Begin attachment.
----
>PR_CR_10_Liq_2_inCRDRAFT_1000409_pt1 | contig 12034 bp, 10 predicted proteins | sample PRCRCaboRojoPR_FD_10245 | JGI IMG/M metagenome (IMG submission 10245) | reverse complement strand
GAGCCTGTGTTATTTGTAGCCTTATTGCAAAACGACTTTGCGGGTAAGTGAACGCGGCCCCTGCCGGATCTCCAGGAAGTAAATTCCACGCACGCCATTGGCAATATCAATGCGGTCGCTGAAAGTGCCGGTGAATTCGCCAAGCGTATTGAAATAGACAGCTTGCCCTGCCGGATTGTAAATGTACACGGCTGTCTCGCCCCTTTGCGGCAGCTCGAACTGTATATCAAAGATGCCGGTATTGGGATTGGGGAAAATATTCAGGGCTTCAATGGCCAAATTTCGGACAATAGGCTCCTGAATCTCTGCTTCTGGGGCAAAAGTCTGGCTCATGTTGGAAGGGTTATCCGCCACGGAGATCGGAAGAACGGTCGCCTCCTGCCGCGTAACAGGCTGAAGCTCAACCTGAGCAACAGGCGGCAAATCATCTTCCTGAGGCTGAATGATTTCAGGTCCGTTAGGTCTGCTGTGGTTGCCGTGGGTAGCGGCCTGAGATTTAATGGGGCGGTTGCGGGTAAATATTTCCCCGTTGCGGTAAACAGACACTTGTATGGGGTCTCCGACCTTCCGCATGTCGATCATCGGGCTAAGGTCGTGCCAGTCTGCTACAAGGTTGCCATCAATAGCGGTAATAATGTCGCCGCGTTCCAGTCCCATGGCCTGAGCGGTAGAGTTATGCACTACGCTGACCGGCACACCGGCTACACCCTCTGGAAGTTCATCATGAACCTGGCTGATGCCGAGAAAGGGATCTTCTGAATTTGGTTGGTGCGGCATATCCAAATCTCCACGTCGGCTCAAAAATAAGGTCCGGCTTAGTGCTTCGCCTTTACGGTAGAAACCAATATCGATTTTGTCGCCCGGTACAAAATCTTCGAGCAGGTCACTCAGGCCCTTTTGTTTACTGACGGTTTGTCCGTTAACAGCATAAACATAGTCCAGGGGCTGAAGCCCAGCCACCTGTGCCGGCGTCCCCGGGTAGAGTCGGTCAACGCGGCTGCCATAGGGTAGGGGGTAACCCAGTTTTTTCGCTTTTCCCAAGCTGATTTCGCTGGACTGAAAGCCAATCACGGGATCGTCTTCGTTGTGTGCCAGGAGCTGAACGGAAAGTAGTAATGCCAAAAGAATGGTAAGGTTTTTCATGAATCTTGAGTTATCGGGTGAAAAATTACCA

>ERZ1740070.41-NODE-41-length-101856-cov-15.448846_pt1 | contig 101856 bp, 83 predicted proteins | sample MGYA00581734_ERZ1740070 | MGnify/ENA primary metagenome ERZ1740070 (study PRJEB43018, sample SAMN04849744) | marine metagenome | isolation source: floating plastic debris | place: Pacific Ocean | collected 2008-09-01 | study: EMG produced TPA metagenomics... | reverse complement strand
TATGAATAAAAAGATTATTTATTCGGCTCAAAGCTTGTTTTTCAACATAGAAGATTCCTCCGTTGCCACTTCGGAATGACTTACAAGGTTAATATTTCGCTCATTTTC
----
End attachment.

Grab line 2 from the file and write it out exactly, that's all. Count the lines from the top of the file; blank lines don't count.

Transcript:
GAGCCTGTGTTATTTGTAGCCTTATTGCAAAACGACTTTGCGGGTAAGTGAACGCGGCCCCTGCCGGATCTCCAGGAAGTAAATTCCACGCACGCCATTGGCAATATCAATGCGGTCGCTGAAAGTGCCGGTGAATTCGCCAAGCGTATTGAAATAGACAGCTTGCCCTGCCGGATTGTAAATGTACACGGCTGTCTCGCCCCTTTGCGGCAGCTCGAACTGTATATCAAAGATGCCGGTATTGGGATTGGGGAAAATATTCAGGGCTTCAATGGCCAAATTTCGGACAATAGGCTCCTGAATCTCTGCTTCTGGGGCAAAAGTCTGGCTCATGTTGGAAGGGTTATCCGCCACGGAGATCGGAAGAACGGTCGCCTCCTGCCGCGTAACAGGCTGAAGCTCAACCTGAGCAACAGGCGGCAAATCATCTTCCTGAGGCTGAATGATTTCAGGTCCGTTAGGTCTGCTGTGGTTGCCGTGGGTAGCGGCCTGAGATTTAATGGGGCGGTTGCGGGTAAATATTTCCCCGTTGCGGTAAACAGACACTTGTATGGGGTCTCCGACCTTCCGCATGTCGATCATCGGGCTAAGGTCGTGCCAGTCTGCTACAAGGTTGCCATCAATAGCGGTAATAATGTCGCCGCGTTCCAGTCCCATGGCCTGAGCGGTAGAGTTATGCACTACGCTGACCGGCACACCGGCTACACCCTCTGGAAGTTCATCATGAACCTGGCTGATGCCGAGAAAGGGATCTTCTGAATTTGGTTGGTGCGGCATATCCAAATCTCCACGTCGGCTCAAAAATAAGGTCCGGCTTAGTGCTTCGCCTTTACGGTAGAAACCAATATCGATTTTGTCGCCCGGTACAAAATCTTCGAGCAGGTCACTCAGGCCCTTTTGTTTACTGACGGTTTGTCCGTTAACAGCATAAACATAGTCCAGGGGCTGAAGCCCAGCCACCTGTGCCGGCGTCCCCGGGTAGAGTCGGTCAACGCGGCTGCCATAGGGTAGGGGGTAACCCAGTTTTTTCGCTTTTCCCAAGCTGATTTCGCTGGACTGAAAGCCAATCACGGGATCGTCTTCGTTGTGTGCCAGGAGCTGAACGGAAAGTAGTAATGCCAAAAGAATGGTAAGGTTTTTCATGAATCTTGAGTTATCGGGTGAAAAATTACCA